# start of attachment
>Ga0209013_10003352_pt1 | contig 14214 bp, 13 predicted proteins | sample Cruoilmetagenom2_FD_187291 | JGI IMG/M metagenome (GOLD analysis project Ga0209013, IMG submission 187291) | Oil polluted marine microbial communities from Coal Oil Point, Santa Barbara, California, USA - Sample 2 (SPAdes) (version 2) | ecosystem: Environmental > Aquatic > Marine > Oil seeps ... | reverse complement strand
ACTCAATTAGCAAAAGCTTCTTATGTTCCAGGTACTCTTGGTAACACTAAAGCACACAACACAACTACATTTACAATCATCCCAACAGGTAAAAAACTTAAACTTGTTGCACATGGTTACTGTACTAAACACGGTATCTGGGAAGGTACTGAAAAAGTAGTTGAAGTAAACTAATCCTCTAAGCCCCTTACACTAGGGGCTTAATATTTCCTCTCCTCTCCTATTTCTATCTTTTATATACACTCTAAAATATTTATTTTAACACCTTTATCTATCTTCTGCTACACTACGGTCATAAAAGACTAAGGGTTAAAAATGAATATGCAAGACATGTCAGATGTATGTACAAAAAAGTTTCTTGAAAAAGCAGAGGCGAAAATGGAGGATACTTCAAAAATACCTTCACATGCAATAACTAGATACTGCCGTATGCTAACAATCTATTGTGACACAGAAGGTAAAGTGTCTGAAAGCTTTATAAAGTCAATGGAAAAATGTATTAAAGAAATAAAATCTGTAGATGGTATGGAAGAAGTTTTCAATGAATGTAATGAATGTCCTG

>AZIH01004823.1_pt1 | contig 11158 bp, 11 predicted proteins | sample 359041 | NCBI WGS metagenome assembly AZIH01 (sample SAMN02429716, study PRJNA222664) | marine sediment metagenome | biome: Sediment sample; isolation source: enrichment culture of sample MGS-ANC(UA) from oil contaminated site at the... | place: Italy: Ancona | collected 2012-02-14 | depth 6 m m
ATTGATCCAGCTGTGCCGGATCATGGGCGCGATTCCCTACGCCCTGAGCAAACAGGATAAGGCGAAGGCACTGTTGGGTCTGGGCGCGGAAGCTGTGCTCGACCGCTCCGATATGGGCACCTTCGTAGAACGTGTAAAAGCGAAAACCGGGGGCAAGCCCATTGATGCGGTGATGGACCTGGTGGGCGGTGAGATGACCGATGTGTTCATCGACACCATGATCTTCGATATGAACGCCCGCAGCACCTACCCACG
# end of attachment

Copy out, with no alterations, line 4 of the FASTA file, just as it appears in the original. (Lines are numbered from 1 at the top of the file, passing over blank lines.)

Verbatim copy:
ATTGATCCAGCTGTGCCGGATCATGGGCGCGATTCCCTACGCCCTGAGCAAACAGGATAAGGCGAAGGCACTGTTGGGTCTGGGCGCGGAAGCTGTGCTCGACCGCTCCGATATGGGCACCTTCGTAGAACGTGTAAAAGCGAAAACCGGGGGCAAGCCCATTGATGCGGTGATGGACCTGGTGGGCGGTGAGATGACCGATGTGTTCATCGACACCATGATCTTCGATATGAACGCCCGCAGCACCTACCCACG